Harold Evans (the author of “They Made America”) wrote recently in the Wall Street Journal:
There is actually so much more to celebrate than prosecute since the U.S. has been — and remains — the source of most of the innovations that created our modern world, and many of them have sprung from a desire to serve rather than steal.
So much might be obvious, as obvious as the American innovations of the airplane and the PC, jeans and the cellphone, bio-tech and the sewing machine, TV (and 24-hour news) and the search engine, but we forget the invisible innovations. A day without rubber would be a day where nothing works. No shower, light, clean clothes; nothing unspoiled in the fridge; no shoes, cars, trains, planes; no TV, no radio, no computer, no phones; yet we owe this material not to a research lab, still less government, but to a Yankee tinkerer who hadn’t the faintest idea of the organic chemistry he was meddling with to convert useless raw rubber to practical use.
Here is a curious fact of American culture, supposedly so obsessed with business. The Founding Fathers promised life, liberty and the pursuit of happiness, and there have been thousands of presidential biographies and histories tracing the political struggles to honor those ideals. But none of the promises could have been honored without the business innovators who have had nothing like the same attention. You cannot much pursue happiness if you are starving, or unable to move your family to a better place, or protect it along the way, or communicate.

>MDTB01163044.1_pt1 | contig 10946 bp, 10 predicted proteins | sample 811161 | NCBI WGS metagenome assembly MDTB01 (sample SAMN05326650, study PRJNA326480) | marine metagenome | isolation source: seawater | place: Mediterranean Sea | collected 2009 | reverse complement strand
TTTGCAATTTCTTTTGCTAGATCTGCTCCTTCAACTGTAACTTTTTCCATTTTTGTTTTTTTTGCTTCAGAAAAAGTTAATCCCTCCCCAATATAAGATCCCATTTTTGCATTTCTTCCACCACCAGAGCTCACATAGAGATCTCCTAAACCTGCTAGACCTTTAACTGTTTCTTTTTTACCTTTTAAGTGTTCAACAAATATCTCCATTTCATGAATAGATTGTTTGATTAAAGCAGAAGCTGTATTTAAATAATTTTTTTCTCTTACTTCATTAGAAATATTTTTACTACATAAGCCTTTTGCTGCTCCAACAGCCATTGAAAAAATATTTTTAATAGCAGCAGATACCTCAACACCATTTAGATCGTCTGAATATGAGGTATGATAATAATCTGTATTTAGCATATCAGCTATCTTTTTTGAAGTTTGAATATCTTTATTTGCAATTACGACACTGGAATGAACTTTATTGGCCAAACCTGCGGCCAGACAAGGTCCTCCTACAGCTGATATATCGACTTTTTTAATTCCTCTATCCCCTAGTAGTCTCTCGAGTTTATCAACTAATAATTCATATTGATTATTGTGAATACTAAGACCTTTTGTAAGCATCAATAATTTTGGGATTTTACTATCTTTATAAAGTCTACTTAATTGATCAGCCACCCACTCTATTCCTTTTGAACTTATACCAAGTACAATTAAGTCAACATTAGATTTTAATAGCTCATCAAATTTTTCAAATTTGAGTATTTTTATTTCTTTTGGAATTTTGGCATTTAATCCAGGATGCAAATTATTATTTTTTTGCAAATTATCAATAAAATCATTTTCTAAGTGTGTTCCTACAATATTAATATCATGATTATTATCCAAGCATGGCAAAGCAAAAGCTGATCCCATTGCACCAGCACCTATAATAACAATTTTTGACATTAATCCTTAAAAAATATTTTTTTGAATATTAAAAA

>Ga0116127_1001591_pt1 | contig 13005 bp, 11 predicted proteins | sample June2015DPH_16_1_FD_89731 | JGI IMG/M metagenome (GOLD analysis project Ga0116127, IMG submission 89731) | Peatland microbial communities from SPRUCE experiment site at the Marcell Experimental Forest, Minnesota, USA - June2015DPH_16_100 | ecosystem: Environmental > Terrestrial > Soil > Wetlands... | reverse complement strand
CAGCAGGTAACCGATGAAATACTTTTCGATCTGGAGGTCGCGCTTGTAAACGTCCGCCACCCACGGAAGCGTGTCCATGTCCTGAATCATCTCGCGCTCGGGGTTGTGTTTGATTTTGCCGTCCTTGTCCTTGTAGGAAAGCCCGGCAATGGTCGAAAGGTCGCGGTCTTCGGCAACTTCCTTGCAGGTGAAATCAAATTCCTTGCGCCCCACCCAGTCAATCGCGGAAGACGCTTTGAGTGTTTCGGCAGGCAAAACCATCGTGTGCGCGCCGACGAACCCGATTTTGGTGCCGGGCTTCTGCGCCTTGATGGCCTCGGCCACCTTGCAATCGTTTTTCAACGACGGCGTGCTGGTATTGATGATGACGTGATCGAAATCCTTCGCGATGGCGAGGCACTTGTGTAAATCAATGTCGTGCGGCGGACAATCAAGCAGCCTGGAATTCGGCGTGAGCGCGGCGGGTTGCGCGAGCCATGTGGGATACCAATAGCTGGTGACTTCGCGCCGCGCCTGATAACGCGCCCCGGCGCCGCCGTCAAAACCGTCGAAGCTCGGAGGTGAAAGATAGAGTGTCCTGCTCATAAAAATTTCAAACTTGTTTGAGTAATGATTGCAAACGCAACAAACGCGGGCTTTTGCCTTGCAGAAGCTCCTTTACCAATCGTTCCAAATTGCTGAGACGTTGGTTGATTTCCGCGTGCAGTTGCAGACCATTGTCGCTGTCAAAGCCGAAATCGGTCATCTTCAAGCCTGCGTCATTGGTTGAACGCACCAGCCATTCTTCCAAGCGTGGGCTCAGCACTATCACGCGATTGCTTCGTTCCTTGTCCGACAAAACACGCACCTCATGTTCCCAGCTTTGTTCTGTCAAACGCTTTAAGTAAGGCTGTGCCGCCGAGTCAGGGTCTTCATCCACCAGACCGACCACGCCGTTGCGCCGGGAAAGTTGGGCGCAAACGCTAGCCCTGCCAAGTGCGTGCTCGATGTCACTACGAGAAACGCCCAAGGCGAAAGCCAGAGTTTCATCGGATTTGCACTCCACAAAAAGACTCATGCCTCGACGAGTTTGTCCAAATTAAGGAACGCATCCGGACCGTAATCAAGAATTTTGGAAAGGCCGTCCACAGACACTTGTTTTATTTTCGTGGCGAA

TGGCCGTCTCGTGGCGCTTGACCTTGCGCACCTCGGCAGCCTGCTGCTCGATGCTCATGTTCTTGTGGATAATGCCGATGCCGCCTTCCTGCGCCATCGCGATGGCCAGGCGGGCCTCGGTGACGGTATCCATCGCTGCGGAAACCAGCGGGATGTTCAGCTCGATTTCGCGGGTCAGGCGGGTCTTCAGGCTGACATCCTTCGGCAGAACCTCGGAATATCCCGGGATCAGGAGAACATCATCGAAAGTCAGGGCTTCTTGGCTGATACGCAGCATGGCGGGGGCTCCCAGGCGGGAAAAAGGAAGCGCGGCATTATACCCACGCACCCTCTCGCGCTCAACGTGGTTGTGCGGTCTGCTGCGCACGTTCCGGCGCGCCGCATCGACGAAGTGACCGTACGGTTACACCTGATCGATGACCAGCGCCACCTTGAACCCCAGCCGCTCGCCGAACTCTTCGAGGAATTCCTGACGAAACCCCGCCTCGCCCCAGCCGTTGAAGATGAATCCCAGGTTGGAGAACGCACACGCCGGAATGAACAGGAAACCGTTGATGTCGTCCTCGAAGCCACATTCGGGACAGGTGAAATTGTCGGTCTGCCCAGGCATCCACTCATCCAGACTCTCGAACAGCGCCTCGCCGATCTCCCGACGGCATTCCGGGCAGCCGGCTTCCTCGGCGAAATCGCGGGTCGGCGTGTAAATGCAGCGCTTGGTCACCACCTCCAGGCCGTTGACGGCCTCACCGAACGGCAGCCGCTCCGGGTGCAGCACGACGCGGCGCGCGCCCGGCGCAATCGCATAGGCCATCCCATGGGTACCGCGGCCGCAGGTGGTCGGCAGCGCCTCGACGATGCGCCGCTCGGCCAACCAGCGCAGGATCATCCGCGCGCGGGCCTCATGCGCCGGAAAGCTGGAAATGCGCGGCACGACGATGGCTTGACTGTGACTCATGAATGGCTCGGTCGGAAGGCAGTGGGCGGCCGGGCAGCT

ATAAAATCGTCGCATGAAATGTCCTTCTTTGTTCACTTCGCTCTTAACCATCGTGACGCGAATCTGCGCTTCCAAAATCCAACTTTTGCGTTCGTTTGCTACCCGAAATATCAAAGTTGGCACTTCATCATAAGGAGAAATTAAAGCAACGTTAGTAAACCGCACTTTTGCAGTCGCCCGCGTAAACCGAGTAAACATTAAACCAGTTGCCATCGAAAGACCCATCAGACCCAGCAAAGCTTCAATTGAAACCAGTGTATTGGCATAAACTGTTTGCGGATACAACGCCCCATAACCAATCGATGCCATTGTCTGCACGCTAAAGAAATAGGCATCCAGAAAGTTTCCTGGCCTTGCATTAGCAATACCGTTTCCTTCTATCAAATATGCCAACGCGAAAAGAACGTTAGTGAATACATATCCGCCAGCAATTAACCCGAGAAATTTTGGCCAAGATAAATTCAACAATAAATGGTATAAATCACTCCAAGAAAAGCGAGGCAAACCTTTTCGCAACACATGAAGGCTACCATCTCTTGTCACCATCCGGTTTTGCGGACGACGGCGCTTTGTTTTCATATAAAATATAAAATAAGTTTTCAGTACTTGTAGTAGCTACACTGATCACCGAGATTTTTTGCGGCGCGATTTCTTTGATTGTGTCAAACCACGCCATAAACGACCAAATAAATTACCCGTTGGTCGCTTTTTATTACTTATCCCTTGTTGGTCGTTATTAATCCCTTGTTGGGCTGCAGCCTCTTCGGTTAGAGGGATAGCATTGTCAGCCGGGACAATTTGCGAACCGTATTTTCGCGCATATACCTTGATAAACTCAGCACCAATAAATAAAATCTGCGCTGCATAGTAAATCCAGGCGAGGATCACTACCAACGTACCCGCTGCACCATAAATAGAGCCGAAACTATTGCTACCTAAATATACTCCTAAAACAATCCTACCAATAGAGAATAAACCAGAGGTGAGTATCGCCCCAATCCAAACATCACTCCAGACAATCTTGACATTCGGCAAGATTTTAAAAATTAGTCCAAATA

Innovation will continue in America. It is in the nation’s DNA. But if the scope of it is not to ebb in the face of global competition — in large part the consequence of Malcom Maclean’s innovation of container shipping — we must honor more the risk-takers who really get things done.